Skeletons Hiding Within Delaware’s Presidential Election History Closet
As Presidents Day approaches, we take a look at the First State’s track record regarding voting the top dog into the White House
Abraham Lincoln never did win here. Not in 1860, when he was elected the first Republican president. Not in 1864, when he was re-elected. What a place to have in history. Delaware voted against Old Abe twice.
At least Delaware stuck around to vote the second time, unlike 11 other states in secession, and anyway, it was 150 years ago. There is really nothing new to see here, folks, so just move along.
In Delaware’s defense, George Washington did fine here. The state went along with all of the others to make him the unanimous choice for president in 1789 and 1792.
There is no sense fussing about Franklin Delano Roosevelt, either. When he was running up all those Democratic landslides from 1932 to 1944, Delaware managed to be with him three out of four times. So not too bad.
It all goes to show that Presidents Day every February can be a trial around here. When it comes to presidential politics, this is a state with some skeletons rattling around the voting booth.
Never mind. If Delaware has not always covered itself in presidential glory, there are plenty of elections when its vote was so emblematic, it was hailed as a bellwether. The state may be small, with only the bare minimum of three electoral votes to contribute, but it turned itself into a political wonder.
There was no other state that reflected the country’s political mood better than Delaware in the last half of the last century. It led to “The Streak.”
Delaware voted for the winner who went to the White House every time from 1952 until, well, it gets a little complicated to say when “The Streak” ended. It was bookended by a couple of presidential elections that a lot of people found hard to call.
Delaware voted wrong in 1948, although for the brief run of the first edition of the Chicago Daily Tribune, it looked like Delaware had voted right. In both the state and one of the worst headlines in the history of the world, Dewey defeated Truman.
Then Delaware went on its run of pitch-perfect presidential politics. In the next 12 elections, for better or worse, it voted for Dwight Eisenhower twice, John Kennedy, Lyndon Johnson, Richard Nixon twice, Jimmy Carter, Ronald Reagan twice, George Bush the elder, and Bill Clinton twice.
It went Republican-Republican-Democrat-Democrat-Republican-Republican-Democrat-Republican-Republican-Republican-Democrat-Democrat, a classic swing state. If the country needed a political barometer, Delaware was it.
What happened to “The Streak” in the next election in 2000 is far from settled. Delaware foresaw Al Gore and the Democrats taking the White House, not George Bush the younger and the Republicans, so it got the popular vote right but the Electoral College vote wrong. Curses, foiled by hanging chad in Florida.
Whatever, it could still be said Delaware was a reflection of the country. After all, the fate of “The Streak” was as confused as the presidential vote count.
There was no doubt, however, “The Streak” was history by 2004. As strongly as Delaware wanted to turn out George Bush and make John Kerry the Democratic president, the rest of the country wanted to keep him.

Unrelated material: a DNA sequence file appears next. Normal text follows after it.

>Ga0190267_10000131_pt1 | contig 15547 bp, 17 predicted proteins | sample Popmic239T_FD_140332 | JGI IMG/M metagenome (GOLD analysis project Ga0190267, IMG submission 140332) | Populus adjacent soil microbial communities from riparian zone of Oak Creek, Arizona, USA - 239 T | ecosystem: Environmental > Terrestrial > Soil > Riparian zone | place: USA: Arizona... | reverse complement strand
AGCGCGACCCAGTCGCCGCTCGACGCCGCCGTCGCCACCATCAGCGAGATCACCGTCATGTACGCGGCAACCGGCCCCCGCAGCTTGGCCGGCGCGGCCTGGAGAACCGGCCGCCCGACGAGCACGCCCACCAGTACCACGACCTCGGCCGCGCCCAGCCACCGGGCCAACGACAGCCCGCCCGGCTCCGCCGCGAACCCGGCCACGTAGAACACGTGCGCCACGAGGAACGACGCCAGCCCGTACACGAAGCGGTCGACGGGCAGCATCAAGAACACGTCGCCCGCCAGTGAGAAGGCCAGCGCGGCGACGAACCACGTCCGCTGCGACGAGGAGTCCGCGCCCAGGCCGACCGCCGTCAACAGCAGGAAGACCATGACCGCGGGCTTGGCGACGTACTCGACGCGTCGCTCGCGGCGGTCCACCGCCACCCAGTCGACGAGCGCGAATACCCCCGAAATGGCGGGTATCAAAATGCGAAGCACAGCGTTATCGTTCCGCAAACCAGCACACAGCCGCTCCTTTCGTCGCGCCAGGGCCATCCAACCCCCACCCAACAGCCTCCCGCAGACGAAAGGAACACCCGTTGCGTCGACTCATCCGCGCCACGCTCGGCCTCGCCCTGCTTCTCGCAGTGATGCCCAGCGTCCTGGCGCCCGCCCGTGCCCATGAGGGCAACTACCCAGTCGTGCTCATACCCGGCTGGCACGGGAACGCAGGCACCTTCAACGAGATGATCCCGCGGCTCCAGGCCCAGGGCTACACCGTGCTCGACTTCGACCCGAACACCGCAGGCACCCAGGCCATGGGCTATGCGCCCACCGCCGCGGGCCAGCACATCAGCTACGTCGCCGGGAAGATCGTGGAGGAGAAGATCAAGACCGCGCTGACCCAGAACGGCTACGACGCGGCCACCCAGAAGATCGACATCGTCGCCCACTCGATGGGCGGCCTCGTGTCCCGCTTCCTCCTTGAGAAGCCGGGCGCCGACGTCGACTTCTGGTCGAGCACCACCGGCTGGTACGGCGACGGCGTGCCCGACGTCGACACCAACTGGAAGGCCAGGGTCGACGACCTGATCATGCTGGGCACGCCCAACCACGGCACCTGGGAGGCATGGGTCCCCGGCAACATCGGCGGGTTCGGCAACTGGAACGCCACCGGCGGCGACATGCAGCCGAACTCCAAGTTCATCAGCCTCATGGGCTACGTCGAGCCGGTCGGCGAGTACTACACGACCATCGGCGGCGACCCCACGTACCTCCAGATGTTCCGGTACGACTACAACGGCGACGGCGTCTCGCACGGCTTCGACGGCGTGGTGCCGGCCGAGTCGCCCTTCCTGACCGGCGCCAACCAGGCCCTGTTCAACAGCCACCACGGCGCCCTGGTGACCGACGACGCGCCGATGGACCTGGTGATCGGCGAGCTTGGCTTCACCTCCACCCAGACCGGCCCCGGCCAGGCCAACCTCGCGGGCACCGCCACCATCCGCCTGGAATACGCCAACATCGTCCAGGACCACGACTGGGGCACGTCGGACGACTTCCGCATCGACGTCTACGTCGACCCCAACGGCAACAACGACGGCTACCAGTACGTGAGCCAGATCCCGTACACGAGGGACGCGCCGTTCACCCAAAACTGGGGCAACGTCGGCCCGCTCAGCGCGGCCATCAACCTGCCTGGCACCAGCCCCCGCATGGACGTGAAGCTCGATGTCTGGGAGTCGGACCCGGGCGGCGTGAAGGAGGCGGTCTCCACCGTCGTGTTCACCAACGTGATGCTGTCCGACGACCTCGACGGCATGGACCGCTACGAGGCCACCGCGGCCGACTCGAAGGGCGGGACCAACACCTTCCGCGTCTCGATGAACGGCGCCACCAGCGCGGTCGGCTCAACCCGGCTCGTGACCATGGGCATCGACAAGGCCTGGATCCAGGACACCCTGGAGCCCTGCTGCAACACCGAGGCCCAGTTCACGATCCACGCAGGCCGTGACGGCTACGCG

Delaware had entered a new era in presidential politics. In the early elections of the 21st century, its electoral votes were a Democratic lock.
Not that Delaware was ready to give up on itself as a metaphor for the nation-at-large. This was the First State, after all.
It took a new look at itself. What it saw was a state demographically divided with its dense population upstate voting devotedly Democratic blue and its diffuse population downstate voting reliably Republican red, and never the twain shall meet. Just like the country.
Presidents Day should not pass without a reminder of the time the state caught Potomac fever and the path to the White House ran right through here. All right, maybe not the path, but at least a byroad.
Delaware was never so consumed by presidential politics as it was in the lead-up to the 1988 election. Ronald Reagan was returning to his ranch in California, and a scrum of candidates poured forth, including two who called Delaware home.
Pete du Pont, the Republican governor from 1977 to 1985, and Joe Biden, the Democratic senator since 1973, gave Delaware more candidates per capita than any other state. Any Delawarean who did not know one or the other or both of them simply was not trying.
It was exciting to have candidates in the mix in both parties, but it did not last. George Washington and Abraham Lincoln they were not.
For du Pont, there was just too much competition. His rivals included Bush the elder, who was the sitting vice president, and Bob Dole, who was the Senate Republican leader, while in his own self-deprecating description du Pont was a governor with a funny French name from a small Eastern state. He came in next-to-last in the Iowa caucuses and New Hampshire primary and folded his campaign before Washington’s Birthday.
For Biden, his worst competition was himself. Once he declared his candidacy, it took him only three months to talk his way out of the race.
Biden was not done, of course. He waited 20 years to try again and made it onto the Democratic ticket as the vice president.
This time the path to the White House literally ran through Delaware, to use one of Biden’s favorite words, as the presidential train carrying Barack Obama to his inauguration in Washington stopped in Wilmington for Biden to come aboard.
It was quite the scene, another president from Illinois nearly a century and a half after the Great Emancipator, and maybe enough to make it up to Mr. Lincoln.